HONORING AND REMEMBERING JOE HIGGS AND ROY WILSON.
I have been telling the world and sharing much about our trench town unsung heroes for years. I have written about some of us which has made it possible for others to verify the truth in what I have told them. In 1993 I published a book- A reggae education- Scott's official history of reggae, the original wailing wailers and the trench town experience. Between pages 49-57 I gave the names of some of us who were the movers and shakers in trench town and Jamaican music. Mentioned were the names of- JOE HIGGS and ROY WILSON.
These two greats were musical pioneers from the early 50's to the creation and naming of my -reggae music, and were witnesses as to my works . However, I am not here to talk about my works, but to pay honor and to show the world what great works these two brethrens have done, not only for Jamaica, but the entire musical diaspora and reggae.
Joe Higgs was not only a close brethren, but he was a close member of my family, and so was Roy. My parents also cared for him which included my mother. His building was next to mine along the same street and his musical partner- Roy wilson lived close by.
There was a time when both brethrens ruled the musical air waves in Jamaica as the group- Higgs and Wilson. They were brethrens who cared about each other and about others.
Songs such as - Oh manny oh, There is a reward, Saturday morn, How can I be sure, to name a few, were shared compositions and releases by both. The Jamaican producers had their field day for years. The same can be said as to the way most of the youths were exploited as to their talented works which were stolen by others who then pirated and stamped their names on what they could.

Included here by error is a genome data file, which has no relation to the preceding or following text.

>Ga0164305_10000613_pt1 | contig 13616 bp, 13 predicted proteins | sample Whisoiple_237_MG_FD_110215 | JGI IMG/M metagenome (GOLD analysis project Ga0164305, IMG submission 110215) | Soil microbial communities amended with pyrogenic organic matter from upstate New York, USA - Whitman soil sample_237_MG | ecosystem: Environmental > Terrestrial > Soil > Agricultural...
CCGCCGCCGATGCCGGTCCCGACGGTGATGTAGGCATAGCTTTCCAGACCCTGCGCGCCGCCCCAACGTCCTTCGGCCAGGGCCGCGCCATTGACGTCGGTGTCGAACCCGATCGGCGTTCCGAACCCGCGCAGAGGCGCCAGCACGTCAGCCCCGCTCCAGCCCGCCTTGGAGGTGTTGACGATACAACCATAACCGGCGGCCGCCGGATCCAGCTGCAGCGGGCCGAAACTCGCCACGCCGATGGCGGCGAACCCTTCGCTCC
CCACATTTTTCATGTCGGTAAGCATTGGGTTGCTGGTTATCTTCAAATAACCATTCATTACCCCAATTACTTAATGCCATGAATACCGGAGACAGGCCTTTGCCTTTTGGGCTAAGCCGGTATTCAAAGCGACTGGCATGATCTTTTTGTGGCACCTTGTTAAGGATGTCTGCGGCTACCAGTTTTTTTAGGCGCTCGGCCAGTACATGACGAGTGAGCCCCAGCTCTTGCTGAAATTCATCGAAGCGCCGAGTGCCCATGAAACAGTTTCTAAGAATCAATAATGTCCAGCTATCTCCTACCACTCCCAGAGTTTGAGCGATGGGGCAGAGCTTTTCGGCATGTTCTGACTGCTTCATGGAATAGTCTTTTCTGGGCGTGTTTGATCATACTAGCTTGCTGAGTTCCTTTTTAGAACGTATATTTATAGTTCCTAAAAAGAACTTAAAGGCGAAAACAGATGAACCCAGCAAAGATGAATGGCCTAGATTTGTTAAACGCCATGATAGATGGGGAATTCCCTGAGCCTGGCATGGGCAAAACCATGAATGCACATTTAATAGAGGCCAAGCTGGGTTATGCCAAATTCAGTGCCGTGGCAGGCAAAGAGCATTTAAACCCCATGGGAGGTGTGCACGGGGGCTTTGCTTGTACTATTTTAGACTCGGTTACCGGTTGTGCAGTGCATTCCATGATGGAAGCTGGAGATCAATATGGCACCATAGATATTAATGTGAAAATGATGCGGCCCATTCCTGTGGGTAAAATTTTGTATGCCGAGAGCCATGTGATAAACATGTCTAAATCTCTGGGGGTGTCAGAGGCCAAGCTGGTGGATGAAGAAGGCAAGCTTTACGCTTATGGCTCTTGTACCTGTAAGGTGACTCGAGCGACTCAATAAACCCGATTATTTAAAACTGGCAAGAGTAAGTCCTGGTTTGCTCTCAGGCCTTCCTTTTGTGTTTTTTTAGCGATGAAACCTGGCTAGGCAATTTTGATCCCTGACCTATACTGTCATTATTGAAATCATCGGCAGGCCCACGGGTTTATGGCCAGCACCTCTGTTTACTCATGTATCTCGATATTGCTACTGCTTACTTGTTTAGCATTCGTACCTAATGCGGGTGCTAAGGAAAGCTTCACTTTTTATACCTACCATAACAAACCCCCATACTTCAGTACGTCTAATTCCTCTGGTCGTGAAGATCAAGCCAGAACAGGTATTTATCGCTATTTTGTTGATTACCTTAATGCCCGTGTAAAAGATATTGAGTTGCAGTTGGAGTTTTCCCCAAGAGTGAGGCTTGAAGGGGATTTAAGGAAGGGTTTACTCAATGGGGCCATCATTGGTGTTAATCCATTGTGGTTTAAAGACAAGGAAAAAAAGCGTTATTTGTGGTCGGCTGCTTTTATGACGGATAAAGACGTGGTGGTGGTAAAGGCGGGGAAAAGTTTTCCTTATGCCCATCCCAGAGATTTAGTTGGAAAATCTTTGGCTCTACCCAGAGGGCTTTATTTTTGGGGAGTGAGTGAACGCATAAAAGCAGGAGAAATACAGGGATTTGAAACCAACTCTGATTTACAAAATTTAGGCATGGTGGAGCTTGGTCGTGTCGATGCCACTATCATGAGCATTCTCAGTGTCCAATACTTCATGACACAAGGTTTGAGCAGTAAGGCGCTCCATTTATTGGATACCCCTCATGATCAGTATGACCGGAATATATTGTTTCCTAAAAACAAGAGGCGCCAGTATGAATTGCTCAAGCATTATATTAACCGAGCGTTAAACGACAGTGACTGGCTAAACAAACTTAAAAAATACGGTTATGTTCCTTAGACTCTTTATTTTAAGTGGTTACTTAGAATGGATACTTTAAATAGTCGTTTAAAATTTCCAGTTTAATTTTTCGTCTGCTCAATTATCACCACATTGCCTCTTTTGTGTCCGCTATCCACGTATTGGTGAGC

Joe was a master teacher who was responsible for our Original wailing wailers which inluded Junior Braithwaite, Gartie Dennis, and myself( Ricardo Scott). We were the original wailing wailers which preceded Bob Marley, Peter Tosh and Bunny wailer.
Joe and Seeco took us to the studios for the first time.
Joe then went on to mentor and to groom Bob, Peter, and Bunny. Roy wilson was also around and helped as much as he could with the grooming of this group. Over the years and ups and downs outside forces sought the division of this trusted cohesive and brotherly relationships to such a degree that derision took control. I will leave the details for another time, and will say this:
Both men were pioneers in Jamaican music and should be honored and respected as such.
Roy wilson would often take a more calm posture in the ways in which he would look at life and things of life. I had a lot of respect for both and supported their efforts to make several things possible as best as I could.
Jamaica has overlooked their major importance to the culture of its musical heritage. Jamaica has only given them lip service as to their works and accomplishments. It is past time that Jamaica honor those rightly deserving of such. It is my hope that soon Jamaica will come to its senses in showing respect to those who have caused the world to show it respect.
While Joe was grooming a lot of people in the back yards, I can recall those who came from near and far to congregate. I remember several who should remember his kindness, including Bob Marley, Wilfred Edwards,etc. Some of those who today have claim to fame should remember his kindness. I can recall all their names, and stand as the witness as to the truths revealed here.
Both brethrens are now gone on to Jah Kingdom, and it is my hope that their children get to know the true history of their struggles and their works.
The true roots of our music must never be allowed to fade away into obscurity and to be controlled by evil and wicked men.
I pay honor, love and remembrance to these my great trench town brethrens who did what they could for Jamaica, the world, the people, and for love. Peace! (c) Ras cardo speaks Black history 2013. All rights reserved globally.